United Response is a national charity that supports people with learning disabilities, autism and mental health needs, at home and in the community. As a part of their 50th anniversary in 2023, it has initiated a change programme on an unprecedented scale. Its goal is to give the people it supports the opportunity to lead a life of hope and purpose, integral to the community, where they can experience friendship and loving relationships. This is the aim of the charity’s long-term plan.
The focal element of the plan is to ensure the organisation remains person-centred, collaborating with the people it supports and empowering them to lead full, meaningful lives. United Response’s vision is to ensure that no person it supports is excluded from the community at large. Its plan offers hope and inspiration, and the expectation that everyone has the right to enjoy an ordinary life.
The long-term plan has been designed around the five I’s for everyone, to ensure a clear vision.
- I am connected
- I have relationships
- I have strengths
- I have choice
- I am respected
Camaraderie to overcome challenges
The plan needs to be delivered in a challenging and complex environment, which means it’s vital to ensure the support is there not simply to deliver, but to sustain engagement long-term. The plan is designed across the six directorates, each playing its valuable part in the strategy. The deliverable range spans five new IT systems to support the services, improvements within social care practice, the renovation and compliance of housing provision, and the management of funding and fundraising.
The recognition that no one part is greater than another, and that all parts need to develop simultaneously, has led to a great camaraderie across the business and in the strategic programme team. There is a singular positive belief this can and will happen for the right reasons.
To initiate the programme, a project governance structure was introduced and agreed, before starting the embryonic steps of the scoping and the justification of the projects, ensuring the right prioritisation to create a delivery which perpetually builds upon the last step.
Two critical success factors
This programme can only be successful if two key factors are delivered early within the process: the right communication both internally and externally, and the will of the people to engage once the programme delivers. To ensure the strongest, earliest impact, United Response has focused on benefits and outcomes rather than products and deliverables. By selling the solution instead of a product, we focus on what people can achieve through new ways of working, not simply on the completion of a distinct programme of work.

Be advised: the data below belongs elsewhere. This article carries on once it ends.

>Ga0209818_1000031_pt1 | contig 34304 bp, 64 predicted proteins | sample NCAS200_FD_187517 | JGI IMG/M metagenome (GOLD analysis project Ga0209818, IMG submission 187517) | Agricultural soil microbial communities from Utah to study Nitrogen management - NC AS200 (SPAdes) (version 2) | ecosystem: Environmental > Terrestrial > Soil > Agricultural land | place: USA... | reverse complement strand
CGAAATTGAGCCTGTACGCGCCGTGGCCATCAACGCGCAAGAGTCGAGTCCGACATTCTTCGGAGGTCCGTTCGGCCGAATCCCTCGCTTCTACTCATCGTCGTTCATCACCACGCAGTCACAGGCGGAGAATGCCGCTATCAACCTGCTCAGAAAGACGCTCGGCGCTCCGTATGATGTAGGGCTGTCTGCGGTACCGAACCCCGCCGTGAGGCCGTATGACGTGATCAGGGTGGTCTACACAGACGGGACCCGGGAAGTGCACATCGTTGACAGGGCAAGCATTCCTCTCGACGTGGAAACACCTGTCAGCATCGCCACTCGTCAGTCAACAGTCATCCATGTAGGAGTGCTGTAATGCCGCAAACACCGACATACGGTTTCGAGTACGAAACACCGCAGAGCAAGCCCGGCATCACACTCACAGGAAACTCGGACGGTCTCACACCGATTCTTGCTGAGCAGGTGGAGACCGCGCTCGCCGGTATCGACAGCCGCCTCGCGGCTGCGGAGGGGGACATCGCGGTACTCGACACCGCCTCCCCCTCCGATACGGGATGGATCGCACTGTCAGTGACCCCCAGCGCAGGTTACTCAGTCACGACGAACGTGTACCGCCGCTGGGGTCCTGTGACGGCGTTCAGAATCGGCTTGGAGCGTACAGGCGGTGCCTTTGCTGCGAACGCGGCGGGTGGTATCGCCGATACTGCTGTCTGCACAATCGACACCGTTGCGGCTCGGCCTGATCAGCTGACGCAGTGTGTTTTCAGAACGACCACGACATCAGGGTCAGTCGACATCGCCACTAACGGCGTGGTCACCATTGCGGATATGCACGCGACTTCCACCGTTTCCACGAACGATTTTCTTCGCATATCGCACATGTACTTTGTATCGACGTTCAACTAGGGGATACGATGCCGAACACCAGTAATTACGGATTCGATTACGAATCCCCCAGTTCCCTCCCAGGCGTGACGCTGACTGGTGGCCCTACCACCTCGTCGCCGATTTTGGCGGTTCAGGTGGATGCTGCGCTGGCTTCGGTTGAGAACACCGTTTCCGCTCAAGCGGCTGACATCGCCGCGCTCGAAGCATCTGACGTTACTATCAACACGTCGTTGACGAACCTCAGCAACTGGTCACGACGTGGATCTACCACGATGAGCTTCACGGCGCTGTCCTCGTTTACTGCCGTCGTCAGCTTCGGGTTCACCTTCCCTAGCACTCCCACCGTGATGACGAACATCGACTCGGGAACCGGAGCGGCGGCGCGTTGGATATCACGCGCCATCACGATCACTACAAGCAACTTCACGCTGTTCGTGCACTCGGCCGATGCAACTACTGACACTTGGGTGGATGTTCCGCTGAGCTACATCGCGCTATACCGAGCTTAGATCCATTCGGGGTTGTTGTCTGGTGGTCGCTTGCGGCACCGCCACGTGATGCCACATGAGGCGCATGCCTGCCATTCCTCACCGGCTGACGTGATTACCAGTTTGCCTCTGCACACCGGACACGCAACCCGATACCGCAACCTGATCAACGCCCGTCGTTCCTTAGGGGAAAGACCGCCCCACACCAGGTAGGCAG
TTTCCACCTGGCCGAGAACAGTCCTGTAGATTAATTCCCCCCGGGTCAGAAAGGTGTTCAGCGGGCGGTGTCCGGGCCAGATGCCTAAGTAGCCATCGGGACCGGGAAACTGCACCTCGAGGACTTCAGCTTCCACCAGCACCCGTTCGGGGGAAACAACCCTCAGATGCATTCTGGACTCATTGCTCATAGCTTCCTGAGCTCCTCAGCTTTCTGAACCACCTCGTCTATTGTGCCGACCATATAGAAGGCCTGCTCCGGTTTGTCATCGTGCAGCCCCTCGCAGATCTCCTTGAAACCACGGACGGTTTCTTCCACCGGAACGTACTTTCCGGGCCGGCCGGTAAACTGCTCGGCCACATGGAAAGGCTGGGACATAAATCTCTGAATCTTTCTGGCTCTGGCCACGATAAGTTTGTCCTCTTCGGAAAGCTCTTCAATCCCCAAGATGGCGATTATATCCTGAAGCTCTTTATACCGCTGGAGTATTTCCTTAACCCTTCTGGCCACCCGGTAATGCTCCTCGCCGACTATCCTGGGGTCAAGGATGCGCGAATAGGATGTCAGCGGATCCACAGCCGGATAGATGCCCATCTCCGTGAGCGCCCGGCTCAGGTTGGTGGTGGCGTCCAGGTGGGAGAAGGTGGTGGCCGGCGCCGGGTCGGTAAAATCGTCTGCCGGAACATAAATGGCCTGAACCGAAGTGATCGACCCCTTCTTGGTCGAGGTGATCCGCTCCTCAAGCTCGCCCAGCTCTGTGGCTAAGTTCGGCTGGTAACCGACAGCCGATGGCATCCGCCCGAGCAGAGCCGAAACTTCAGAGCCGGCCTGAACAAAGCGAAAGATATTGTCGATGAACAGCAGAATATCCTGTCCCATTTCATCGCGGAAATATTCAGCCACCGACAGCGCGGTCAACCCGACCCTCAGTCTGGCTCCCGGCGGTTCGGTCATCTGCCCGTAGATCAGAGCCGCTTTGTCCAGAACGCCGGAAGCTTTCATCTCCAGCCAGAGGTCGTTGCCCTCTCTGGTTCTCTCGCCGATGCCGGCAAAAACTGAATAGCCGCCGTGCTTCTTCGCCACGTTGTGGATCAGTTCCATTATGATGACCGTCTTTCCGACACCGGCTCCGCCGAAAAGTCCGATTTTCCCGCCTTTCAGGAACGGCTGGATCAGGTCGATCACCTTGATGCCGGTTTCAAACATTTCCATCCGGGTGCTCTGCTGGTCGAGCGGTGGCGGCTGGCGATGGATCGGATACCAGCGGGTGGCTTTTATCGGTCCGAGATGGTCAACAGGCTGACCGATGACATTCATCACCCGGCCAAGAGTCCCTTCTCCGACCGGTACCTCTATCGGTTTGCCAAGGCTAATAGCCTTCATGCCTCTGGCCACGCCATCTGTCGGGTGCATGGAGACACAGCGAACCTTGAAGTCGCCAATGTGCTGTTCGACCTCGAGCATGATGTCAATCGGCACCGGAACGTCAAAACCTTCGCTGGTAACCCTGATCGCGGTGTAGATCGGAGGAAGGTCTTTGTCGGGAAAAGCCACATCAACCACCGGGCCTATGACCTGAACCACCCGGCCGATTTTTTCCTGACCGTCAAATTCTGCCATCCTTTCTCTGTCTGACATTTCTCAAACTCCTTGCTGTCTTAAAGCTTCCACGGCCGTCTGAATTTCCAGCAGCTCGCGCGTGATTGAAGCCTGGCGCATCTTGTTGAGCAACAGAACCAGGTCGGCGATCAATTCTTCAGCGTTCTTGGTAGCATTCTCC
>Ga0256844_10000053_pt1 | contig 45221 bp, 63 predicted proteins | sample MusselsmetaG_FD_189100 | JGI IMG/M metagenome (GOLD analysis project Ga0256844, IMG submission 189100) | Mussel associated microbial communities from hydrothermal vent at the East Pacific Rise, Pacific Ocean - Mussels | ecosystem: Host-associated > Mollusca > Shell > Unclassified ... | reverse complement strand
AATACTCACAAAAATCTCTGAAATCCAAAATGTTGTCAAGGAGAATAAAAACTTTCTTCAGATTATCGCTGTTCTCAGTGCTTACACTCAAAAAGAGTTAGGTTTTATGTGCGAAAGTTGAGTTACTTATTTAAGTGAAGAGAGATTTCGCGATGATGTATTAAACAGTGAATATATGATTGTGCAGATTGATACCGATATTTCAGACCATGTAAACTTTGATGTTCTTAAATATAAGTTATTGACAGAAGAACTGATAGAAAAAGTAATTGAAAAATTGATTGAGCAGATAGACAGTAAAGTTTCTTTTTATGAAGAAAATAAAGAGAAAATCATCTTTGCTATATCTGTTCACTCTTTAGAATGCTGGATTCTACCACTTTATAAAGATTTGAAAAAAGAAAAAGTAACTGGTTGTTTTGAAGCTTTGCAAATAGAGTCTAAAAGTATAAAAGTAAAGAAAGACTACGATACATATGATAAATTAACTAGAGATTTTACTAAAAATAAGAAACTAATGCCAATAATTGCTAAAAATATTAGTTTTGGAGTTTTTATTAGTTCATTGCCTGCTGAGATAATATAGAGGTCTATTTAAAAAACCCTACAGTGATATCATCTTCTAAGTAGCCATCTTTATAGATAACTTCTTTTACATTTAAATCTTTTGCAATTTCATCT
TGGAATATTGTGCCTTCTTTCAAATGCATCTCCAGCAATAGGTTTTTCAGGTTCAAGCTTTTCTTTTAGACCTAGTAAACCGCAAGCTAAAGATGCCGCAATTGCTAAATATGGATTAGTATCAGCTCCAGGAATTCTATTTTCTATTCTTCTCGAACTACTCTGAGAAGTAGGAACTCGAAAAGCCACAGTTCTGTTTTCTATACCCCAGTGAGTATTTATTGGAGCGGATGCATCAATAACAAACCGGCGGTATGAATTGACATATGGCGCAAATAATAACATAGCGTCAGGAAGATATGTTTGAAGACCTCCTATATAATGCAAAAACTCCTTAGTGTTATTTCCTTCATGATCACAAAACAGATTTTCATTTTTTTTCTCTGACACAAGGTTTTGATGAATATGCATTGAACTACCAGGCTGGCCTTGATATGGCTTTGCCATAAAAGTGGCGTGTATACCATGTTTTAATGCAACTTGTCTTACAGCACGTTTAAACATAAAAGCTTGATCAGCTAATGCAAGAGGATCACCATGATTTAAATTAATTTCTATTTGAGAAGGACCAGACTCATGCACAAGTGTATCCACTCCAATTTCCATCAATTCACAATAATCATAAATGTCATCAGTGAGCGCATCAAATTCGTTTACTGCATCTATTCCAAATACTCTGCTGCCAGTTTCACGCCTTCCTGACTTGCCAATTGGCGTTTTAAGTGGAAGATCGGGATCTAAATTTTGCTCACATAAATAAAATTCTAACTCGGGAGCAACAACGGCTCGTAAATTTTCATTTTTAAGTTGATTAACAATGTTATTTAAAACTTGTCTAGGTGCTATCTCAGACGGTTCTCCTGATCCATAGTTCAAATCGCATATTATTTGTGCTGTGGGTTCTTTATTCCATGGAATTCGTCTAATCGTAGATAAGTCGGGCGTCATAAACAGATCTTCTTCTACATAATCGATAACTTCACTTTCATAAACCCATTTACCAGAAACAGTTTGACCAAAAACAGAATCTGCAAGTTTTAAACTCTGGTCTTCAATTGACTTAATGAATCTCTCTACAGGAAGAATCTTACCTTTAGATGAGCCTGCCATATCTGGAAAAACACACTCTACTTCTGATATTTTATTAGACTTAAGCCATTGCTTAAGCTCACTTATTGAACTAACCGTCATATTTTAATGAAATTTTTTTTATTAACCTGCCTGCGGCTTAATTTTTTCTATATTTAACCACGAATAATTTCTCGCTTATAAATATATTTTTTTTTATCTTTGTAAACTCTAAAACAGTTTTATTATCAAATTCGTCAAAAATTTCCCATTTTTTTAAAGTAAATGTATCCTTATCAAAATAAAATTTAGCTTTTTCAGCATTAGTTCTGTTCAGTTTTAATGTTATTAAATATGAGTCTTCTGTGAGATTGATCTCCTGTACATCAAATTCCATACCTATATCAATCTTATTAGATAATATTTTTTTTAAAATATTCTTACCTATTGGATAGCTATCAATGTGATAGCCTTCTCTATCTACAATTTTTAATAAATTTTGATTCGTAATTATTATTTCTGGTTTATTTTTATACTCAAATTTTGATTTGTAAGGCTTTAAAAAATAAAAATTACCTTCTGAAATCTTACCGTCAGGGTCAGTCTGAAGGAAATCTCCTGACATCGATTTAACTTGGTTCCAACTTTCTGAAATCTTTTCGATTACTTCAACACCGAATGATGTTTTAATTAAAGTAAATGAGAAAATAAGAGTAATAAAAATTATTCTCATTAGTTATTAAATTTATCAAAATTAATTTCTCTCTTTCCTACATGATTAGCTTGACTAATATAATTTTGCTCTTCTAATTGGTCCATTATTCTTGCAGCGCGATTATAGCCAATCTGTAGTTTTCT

Although the programme’s focus is on the people they support, it cannot be forgotten that those doing the supporting are also important to the success of the delivery. Without them, there would be no service. Therefore, adding a further strand to the complexity web, the programme must recognise that everyone the project is going to impact internally, no matter their role, needs to feels safe, assured, and valued. By doing this, everyone who works at United Response will feel part of making this plan a success.
Why it pays to say thank you
The wellbeing of United Response’s staff is built into the heart of their plan, ensuring everyone is heard and knows the organisation is listening. By ensuring the wellbeing of those delivering the services, United Response can undertake this ambitious programme. This is being achieved through an internal programme of professional development, pay reviews and by learning to say ‘thank you’ consistently, all for the benefit of the staff.
United Response recognises this scale of change cannot be achieved alone, so to further extend the strand of complexity, it is engaging beyond its own borders, collaborating with other health and social care professionals, local community groups, like-minded organisations with the sector and regulators such as the Care Quality Commission (CQC) and Ofsted.
However, within the current social and economic crisis, there is one further challenge: ensuring the programme is financially sustainable. This is as much about saving money as it is raising it, and so United Response will grow their role as a supported housing landlord, accessing charitable funding sources, raising revenue from wide-ranging expertise, and expanding fundraising.
So, in the future, when you see a charity reaching out to you and looking for support, don’t see the programme as the aim of the charity, but simply one small step in a long journey to making a difference in the lives of everyone.
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